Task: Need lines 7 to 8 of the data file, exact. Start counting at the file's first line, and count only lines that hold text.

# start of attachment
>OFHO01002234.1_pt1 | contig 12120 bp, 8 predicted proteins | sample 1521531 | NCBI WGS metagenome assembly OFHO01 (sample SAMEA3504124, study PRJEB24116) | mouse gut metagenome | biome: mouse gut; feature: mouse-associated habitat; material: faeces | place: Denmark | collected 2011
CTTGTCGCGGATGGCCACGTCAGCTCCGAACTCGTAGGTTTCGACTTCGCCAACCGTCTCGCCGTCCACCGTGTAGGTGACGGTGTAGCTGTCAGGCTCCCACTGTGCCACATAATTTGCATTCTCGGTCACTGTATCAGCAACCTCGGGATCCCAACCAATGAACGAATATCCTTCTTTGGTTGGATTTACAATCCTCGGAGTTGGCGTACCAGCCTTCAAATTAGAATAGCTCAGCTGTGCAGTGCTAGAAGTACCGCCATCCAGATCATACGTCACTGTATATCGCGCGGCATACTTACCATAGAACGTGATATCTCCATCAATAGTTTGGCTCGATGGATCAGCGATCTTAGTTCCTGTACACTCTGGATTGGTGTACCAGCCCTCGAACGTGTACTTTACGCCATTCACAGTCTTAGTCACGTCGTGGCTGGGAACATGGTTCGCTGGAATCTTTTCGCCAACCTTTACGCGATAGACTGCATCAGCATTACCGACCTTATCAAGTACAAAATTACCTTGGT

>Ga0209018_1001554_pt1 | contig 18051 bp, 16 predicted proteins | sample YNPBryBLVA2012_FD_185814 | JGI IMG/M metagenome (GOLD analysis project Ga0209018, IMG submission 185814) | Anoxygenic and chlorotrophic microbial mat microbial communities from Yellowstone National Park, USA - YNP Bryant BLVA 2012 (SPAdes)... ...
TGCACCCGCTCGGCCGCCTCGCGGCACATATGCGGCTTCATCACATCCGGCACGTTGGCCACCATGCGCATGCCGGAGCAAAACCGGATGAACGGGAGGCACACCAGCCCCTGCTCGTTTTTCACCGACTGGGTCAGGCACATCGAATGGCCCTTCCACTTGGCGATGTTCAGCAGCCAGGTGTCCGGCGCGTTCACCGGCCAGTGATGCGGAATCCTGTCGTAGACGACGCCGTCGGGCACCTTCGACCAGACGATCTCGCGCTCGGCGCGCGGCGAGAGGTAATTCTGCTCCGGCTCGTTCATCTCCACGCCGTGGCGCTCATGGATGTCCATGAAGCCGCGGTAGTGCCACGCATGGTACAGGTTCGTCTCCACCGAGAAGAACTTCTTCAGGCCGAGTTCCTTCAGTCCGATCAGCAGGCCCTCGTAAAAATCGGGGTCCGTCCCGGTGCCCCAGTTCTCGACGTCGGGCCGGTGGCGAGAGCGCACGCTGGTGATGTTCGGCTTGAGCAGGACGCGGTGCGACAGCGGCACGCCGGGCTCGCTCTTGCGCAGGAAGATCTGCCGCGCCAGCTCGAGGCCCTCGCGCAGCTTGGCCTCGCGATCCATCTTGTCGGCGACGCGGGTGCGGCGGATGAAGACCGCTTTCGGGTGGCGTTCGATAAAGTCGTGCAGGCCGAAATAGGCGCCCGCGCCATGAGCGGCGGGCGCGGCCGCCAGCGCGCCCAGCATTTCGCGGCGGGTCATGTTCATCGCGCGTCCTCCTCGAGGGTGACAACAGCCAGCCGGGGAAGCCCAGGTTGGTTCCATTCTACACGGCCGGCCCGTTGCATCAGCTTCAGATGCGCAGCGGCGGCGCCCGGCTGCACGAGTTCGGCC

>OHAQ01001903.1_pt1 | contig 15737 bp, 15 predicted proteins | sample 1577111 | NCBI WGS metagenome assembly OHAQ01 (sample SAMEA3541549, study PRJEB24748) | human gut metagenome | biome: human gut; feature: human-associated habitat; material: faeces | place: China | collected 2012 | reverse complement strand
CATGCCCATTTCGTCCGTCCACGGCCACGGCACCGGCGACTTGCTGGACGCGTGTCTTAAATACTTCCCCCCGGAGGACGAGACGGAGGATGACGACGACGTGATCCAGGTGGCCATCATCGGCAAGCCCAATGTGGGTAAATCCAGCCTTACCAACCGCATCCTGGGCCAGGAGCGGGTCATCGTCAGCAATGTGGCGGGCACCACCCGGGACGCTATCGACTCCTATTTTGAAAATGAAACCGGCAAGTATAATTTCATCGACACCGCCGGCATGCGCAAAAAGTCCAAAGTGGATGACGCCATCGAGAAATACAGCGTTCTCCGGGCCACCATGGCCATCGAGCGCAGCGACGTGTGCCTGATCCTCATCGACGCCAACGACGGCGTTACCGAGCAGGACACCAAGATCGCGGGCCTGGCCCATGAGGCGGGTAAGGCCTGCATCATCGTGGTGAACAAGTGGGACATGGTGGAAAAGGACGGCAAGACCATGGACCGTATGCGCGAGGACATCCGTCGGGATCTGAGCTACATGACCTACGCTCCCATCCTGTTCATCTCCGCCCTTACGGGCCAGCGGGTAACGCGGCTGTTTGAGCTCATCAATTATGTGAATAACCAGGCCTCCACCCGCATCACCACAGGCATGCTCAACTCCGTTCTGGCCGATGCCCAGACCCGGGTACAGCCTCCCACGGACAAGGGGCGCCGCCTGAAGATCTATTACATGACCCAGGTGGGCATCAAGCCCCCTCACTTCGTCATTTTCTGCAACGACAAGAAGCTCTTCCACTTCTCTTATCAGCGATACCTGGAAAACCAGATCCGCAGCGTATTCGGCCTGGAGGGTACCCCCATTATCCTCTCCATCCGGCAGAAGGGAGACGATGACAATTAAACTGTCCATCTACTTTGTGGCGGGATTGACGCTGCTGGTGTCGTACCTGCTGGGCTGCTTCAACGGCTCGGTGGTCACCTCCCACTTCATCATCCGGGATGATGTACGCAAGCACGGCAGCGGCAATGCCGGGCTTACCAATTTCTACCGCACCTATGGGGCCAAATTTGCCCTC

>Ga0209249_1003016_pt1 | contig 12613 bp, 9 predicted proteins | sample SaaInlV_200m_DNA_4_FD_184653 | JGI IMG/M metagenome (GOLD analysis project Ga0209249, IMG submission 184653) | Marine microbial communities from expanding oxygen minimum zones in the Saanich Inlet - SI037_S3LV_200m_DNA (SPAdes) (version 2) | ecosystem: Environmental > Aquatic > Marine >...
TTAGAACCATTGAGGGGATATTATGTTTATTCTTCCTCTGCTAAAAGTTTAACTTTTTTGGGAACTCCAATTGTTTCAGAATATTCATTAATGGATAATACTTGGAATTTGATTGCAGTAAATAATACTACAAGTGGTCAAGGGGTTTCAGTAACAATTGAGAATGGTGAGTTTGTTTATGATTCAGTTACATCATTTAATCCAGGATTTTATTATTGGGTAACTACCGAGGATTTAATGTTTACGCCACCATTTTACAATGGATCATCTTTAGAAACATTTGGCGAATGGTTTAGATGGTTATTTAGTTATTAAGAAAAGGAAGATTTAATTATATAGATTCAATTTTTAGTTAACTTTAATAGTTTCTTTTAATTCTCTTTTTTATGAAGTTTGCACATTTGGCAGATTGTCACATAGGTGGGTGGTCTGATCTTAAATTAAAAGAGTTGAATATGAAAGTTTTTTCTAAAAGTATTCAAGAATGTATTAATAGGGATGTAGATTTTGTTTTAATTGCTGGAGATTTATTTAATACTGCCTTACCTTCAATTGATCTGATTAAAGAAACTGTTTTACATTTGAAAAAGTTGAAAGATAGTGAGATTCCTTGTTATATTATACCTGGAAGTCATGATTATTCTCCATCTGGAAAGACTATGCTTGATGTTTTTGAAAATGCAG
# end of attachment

>Ga0209249_1003016_pt1 | contig 12613 bp, 9 predicted proteins | sample SaaInlV_200m_DNA_4_FD_184653 | JGI IMG/M metagenome (GOLD analysis project Ga0209249, IMG submission 184653) | Marine microbial communities from expanding oxygen minimum zones in the Saanich Inlet - SI037_S3LV_200m_DNA (SPAdes) (version 2) | ecosystem: Environmental > Aquatic > Marine >...
TTAGAACCATTGAGGGGATATTATGTTTATTCTTCCTCTGCTAAAAGTTTAACTTTTTTGGGAACTCCAATTGTTTCAGAATATTCATTAATGGATAATACTTGGAATTTGATTGCAGTAAATAATACTACAAGTGGTCAAGGGGTTTCAGTAACAATTGAGAATGGTGAGTTTGTTTATGATTCAGTTACATCATTTAATCCAGGATTTTATTATTGGGTAACTACCGAGGATTTAATGTTTACGCCACCATTTTACAATGGATCATCTTTAGAAACATTTGGCGAATGGTTTAGATGGTTATTTAGTTATTAAGAAAAGGAAGATTTAATTATATAGATTCAATTTTTAGTTAACTTTAATAGTTTCTTTTAATTCTCTTTTTTATGAAGTTTGCACATTTGGCAGATTGTCACATAGGTGGGTGGTCTGATCTTAAATTAAAAGAGTTGAATATGAAAGTTTTTTCTAAAAGTATTCAAGAATGTATTAATAGGGATGTAGATTTTGTTTTAATTGCTGGAGATTTATTTAATACTGCCTTACCTTCAATTGATCTGATTAAAGAAACTGTTTTACATTTGAAAAAGTTGAAAGATAGTGAGATTCCTTGTTATATTATACCTGGAAGTCATGATTATTCTCCATCTGGAAAGACTATGCTTGATGTTTTTGAAAATGCAG